Some of the most iconic women of Hollywood were told to abort their babies or lose their jobs. Joan Crawford, Jean Harlow, Judy Garland, and other Hollywood stars were compelled by rich and powerful men to choose between their careers and their pregnancies.

This is the chilling story recently shared by Vanity Fair that highlighted the rampant sexism of Hollywood’s golden age. As Vanity Fair put it, “the decisions being made about women’s bodies were made in the interests of men””the powerful heads of motion pictures studios MGM, Paramount Pictures, Warner Bros., and RKO.”

Vanity Fair’s article revealed the sordid lives of some of Hollywood’s greatest male actors and the lengths studios went to cover up their indiscretions. When Joan Crawford became pregnant with what she believed was Clark Gable’s baby, MGM’s head of publicity arranged an illegal abortion. When Tyrone Power got Lana Turner pregnant, MGM arranged her abortion as well. Tyrone Power, Clark Gable, Errol Flynne, and Charlie Chaplin were all known for seducing women and left a trail of destruction in their wake.

The pressure to abort was so strong that Mexican actress Lupe Velez chose suicide over losing her job or her baby.

Studio executives were so concerned with maintaining the public image of their sex icons that they wrote clauses into contracts prohibiting pregnancy and marriage. Hollywood could not understand how a pregnant woman could also be an attractive woman.

For Hollywood, women only had curves, not wombs.

As a result, women paid the price. Faced with the loss of their jobs and income, many women chose abortion. With such rampant sexism and male dominated support for abortion among Hollywood’s male dominated elite, it should not be surprising that many men today use the same reasoning to coerce women to abort their children.

When women are asked to identify the most influential person in their pregnancy decision, they don’t cite another woman, their doctor, or their mother. They cite men.

The father of the baby is the most influential person in their decision to abort or to keep their baby.

When the pro-choice Guttamacher institute used data largely from Planned Parenthood clinics to discover the leading reasons women have abortions, they discovered the same reasons that Hollywood’s women did.

Three out of four women who choose abortion do so because they fear a baby will interfere with their work, school, or the ability to care for dependents and they feel they are unable to afford their child. Half of women who have abortions said they were having problems with the father of the baby.

A common accusation used by pro-choice activists is that pro-life people are “pro forced motherhood.” The irony is that, by this logic, women who decide to keep their babies over the objections of the father are forcing him into fatherhood. For some reason, this argument is never mentioned by NARAL or pro-choice activists.

Once the child is born, fathers are legally responsible to help provide for their child. It should not be surprising that many fathers exert pressure on the woman to make the decision that makes that responsibility disappear.

For disinterested men, an abortion is much more affordable than eighteen years of child-support.

Rather than empowering women, the Supreme Court’s Roe v Wade decision empowered millions of men to coerce women into aborting their children. Before 1973, only the wealthiest men could arrange an illegal abortion to avoid the responsibility of fatherhood. Today, anyone with $500 can have the procedure done at the local Planned Parenthood clinic.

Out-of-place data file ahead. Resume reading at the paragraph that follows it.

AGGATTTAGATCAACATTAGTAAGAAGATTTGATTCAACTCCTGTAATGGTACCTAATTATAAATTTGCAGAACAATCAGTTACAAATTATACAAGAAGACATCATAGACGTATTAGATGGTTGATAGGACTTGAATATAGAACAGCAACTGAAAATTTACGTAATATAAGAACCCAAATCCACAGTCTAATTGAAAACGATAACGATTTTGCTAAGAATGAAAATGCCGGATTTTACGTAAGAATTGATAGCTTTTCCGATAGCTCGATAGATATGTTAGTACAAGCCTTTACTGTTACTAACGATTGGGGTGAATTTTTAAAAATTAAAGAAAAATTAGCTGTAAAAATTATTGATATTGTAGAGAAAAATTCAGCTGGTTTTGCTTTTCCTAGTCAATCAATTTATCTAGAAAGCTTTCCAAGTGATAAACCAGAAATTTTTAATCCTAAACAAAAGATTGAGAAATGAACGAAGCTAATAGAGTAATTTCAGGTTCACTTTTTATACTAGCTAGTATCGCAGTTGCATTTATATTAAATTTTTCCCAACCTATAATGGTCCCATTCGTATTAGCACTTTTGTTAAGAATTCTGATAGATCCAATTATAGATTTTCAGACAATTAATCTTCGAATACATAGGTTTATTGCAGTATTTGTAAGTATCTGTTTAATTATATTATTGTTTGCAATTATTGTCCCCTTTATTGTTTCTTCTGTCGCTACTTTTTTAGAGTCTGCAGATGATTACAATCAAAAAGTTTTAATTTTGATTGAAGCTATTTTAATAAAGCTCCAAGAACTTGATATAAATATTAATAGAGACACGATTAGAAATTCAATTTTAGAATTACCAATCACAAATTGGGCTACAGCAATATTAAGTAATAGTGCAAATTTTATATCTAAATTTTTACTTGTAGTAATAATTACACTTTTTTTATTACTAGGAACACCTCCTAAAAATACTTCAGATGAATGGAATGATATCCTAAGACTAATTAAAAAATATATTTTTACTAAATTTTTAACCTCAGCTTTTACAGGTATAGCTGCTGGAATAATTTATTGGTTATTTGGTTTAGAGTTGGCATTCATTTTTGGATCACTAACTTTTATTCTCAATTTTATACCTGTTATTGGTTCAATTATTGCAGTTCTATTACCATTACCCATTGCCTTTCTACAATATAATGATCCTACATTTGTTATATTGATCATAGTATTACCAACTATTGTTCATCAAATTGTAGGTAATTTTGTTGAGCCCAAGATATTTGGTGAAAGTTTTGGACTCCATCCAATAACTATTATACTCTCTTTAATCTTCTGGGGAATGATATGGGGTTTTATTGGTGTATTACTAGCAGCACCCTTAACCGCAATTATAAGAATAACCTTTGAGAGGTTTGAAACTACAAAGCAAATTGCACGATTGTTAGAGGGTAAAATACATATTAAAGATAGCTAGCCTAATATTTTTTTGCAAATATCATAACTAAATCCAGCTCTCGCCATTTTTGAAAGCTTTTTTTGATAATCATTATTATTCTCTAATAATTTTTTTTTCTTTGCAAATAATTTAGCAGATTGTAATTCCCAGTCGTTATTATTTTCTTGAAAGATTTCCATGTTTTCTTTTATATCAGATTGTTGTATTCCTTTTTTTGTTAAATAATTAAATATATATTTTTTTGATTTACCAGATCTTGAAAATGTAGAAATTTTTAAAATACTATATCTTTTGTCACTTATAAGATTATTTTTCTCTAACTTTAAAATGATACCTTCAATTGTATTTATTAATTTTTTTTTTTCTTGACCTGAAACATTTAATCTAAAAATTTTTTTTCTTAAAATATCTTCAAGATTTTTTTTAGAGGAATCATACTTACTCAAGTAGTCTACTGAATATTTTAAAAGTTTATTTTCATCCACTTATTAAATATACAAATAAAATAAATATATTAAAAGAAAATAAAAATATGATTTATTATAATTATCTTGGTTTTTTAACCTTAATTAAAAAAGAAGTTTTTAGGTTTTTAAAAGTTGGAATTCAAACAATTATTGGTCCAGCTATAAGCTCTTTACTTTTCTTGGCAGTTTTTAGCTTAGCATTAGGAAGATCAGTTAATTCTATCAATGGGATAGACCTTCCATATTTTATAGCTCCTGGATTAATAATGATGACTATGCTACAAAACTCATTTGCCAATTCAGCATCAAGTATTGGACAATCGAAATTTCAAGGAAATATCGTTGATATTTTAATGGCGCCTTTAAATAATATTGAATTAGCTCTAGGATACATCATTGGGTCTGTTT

Most of the founders of feminism linked abortion with the repression of women. Susan B. Anthony said of those who would coerce women to abort their children, “but oh! thrice guilty is he who, for selfish gratification, heedless of her prayers, indifferent to her fate, drove her to the desperation which impels her to the crime.”

Alice Paul, the founder of the National Women’s party said that abortion was “the ultimate exploitation of women.”

Even the former president of Planned Parenthood (1978-1992), Faye Wattleton said, “I cannot recall a single woman who declared that terminating a pregnancy is a life-fulfilling event.”

When women resist the pressure to abort, they can face violent reactions from their partners. The Washington Post in 2004 ran a series of articles on domestic abuse of women and maternal homicide that highlighted its link to abortion. One of the investigators told reporters:

If the woman does not want the baby, she can get an abortion. If the guy doesn’t want it, he can’t do a d**n thing about it. He is stuck with a child for the rest of his life, he is stuck with child support for the rest of his life, and he’s stuck with that woman for the rest of his life. If she goes away, the problem goes away.

In May, there was the high profile case of a North Carolina woman executed by her boyfriend when she refused to abort their child.

The misogyny highlighted in Vanity Fair’s article is disturbing. Sadly women are still being told by men that they will not be beautiful if pregnant, that they won’t be able to fulfill their dreams and raise their children, and that abortion will “empower” them, despite the scant evidence that it does.

In order for our society to recognize and defend the rights of women, it will need to provide women with the compassion, hope, and help to achieve their dreams while raising their children. It will empower men to embrace fatherhood instead of pressuring women to end the life of their child and it will stop viewing women as objects of sexual gratification.

As Feminist professor Dr. Sidney Callahan writes, “For women to get what they need to combine childbearing, education, and careers, society has to recognize that female bodies come with wombs.” And, we would add, that what those wombs carry is precious, sacred, and worthy of protection.